A Utah Stop and The Golden Spike

Spike006Spike001Leaving Nevada we still had miles of really lonely highway ahead before finally reaching Delta, Utah and the real end of the Loneliest Highway.basin039Spike002

Spike007Spike008After having the car and the motorhome covered inside and out with dust from the desert, and the outside turning to mud while driving in the rain, it was time for a stop to do some Spring cleaning or de-deserting as Hector calls it.Spike013Spike010

Spike018Spike015So we stopped at Salt Lake City, which happens to be near the site of the completion of the transcontinental railroad.  An engineering feat concluded by driving a golden spike into the last railroad tie.Spike016Spike012Spike017

We booked a full-hookup campground, Pony Express RV Resort, for a few days. Read my review here.

mousefruit004But just before we left our remote spot in the BLM in Nevada, we realized that we had a little hitchhiker – a mouse! He had taken a bite off one of the tomatoes in our fruit bowl – yuk!

So, in addition to Spring cleaning, we emptied all of our kitchen and pantry drawers. I washed everything and went through any food that was in soft bags to make sure the mouse had not gotten into it. I then soaked cotton balls in peppermint essential oil and placed several in each of the drawers.

That night we placed our fruit bowl on top of our dining table and somehow the little rascal got to another tomato! This called for harsher methods, so we bought some “humane” traps.

cartoon-mouse-smilingThis time we put our fruit bowl in the shower, and put out the traps. That night I heard some noise  coming from the area under the sink where our garbage can sits. But we took all food garbage out every morning and evening, so there was no food there. And when we got up the next morning, one of the traps had been tripped.

We implemented our “mouse relocation plan” and walked out to a river behind our campground but there was no mouse in the trap. Yet he had left behind some “evidence” near the trap, so we were pretty sure he tripped it.

For the next week, we set out traps every night and nothing. Finally, we decided that the mouse must have left. Between getting scared from the mousetrap tripping, the very strong peppermint smell in the motorhome, and no food available he probably decided this was not a good place. Thank goodness!

So we continued our Spring cleaning inside the coach, cleaning all of the windows and little nooks and crannies.

Then it was time to head towards Yellowstone National Park where we had a reservation at one of their campgrounds. We had one extra night to divide up the drive into more a doable length.Spike021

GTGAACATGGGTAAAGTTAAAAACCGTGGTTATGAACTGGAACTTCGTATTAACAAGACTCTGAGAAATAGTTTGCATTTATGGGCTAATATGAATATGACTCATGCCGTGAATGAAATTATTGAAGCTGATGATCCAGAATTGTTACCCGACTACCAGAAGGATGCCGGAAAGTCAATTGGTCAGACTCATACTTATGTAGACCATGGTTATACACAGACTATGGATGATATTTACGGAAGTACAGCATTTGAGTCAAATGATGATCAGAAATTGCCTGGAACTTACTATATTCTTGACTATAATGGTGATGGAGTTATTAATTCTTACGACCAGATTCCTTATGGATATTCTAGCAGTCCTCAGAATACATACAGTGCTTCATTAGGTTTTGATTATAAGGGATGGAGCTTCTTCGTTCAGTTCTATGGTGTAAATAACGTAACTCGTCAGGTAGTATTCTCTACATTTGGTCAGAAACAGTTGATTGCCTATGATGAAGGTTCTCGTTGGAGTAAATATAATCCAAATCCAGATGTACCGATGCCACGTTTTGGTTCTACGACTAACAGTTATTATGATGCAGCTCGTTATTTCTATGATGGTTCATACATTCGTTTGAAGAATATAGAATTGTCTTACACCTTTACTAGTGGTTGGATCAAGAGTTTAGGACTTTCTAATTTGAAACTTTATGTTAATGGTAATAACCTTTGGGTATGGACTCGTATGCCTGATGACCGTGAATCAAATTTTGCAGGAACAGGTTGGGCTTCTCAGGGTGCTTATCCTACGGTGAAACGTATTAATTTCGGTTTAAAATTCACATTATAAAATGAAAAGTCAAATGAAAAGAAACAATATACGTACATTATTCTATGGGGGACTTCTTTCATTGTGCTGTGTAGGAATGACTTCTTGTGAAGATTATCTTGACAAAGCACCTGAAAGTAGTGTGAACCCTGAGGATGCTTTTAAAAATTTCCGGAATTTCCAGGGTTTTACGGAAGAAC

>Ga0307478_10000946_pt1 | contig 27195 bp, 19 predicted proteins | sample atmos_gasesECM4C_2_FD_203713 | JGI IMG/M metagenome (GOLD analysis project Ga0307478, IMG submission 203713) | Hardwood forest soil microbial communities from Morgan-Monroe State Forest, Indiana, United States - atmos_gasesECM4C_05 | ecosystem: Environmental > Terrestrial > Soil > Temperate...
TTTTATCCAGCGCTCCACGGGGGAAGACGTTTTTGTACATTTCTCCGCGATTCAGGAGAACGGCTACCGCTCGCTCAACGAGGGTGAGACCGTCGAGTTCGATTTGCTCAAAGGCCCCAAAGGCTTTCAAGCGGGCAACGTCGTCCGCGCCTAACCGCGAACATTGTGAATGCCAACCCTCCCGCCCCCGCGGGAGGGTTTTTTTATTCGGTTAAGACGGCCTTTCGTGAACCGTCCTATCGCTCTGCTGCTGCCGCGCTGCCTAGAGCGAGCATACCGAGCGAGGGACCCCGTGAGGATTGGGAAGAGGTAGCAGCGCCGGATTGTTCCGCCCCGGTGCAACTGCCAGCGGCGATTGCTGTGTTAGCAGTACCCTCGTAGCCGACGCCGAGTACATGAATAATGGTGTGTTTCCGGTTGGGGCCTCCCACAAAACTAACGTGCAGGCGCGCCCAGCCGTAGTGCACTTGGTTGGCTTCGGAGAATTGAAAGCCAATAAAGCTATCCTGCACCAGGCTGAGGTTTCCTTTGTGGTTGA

Spike020So we added an extra stop on the first day of the drive and took a detour to see the Golden Spike National Historic Site at Promontory, Utah, the site where the Central Pacific Railroad from the West and the Union Pacific Railroad from the East finally met to complete the transcontinental railroad.Spike029

Spike036The very educational exhibits and film bring a much greater appreciation of the back breaking work and challenges that went into the building of the railroad. The Central Pacific Railroad in particular started with the challenge of going through the Sierra Nevada Range and had to ship every rail, spike, and locomotive from the East 15,000 miles around Cape Horn. Many workers in the West were focused on gold panning, so they hired thousands of Chinese workers, who became the backbone of that railroad’s work force.Spike035

Union Pacific employed Irish, German and Italian immigrants, Civil War veterans, ex-slaves and American Indians and conflict across the groups was common.

On May 10, 1869, the two locomotives, Central Pacific’s Jupiter, and Union Pacific’s No. 119 pulled up to the one-rail gap left in the track at Promotory Summit. During the ceremony of the completion of the railroad, a golden spike was symbolically tapped, then replaced by an iron spike. The message of their completion was sent via telegraph to the entire country, and many celebrations took place.

The railroad reduced travel for individuals from six months by ox-drawn wagon to six or seven days and opened western rail trade most notably of silver, lead and copper to industries in the East.Spike033

Spike032Spike030But railroads also brought in troops and supplies to areas where Indians and whites were fighting battles. They destroyed the Indians food, shelter and livestock. Tens of millions of buffalo were killed, some to send buffalo robes and tongues east, others for mere sport, including “hunting by rail” when trains would stop alongside a herd of buffalo and hundreds of men would climb to the roofs to shoot them. The buffalo population was decimated and the Indians were driven to reservations.

We arrived at the site just prior to May 10th, when a reenactment of the locomotives and the golden spike takes place each year.Spike031

Spike037The two locomotives are exact replicas of the original built from the original plans and are taken out every day at set times. We were amazed at the intricate beauty of these locomotives, which apparently was the norm at the time.

Ours was a quick stop, but there are also self-guided walking and driving trails that provide more information about the building of the railroad.

Nonetheless, it was a very educational stop.

~ Brenda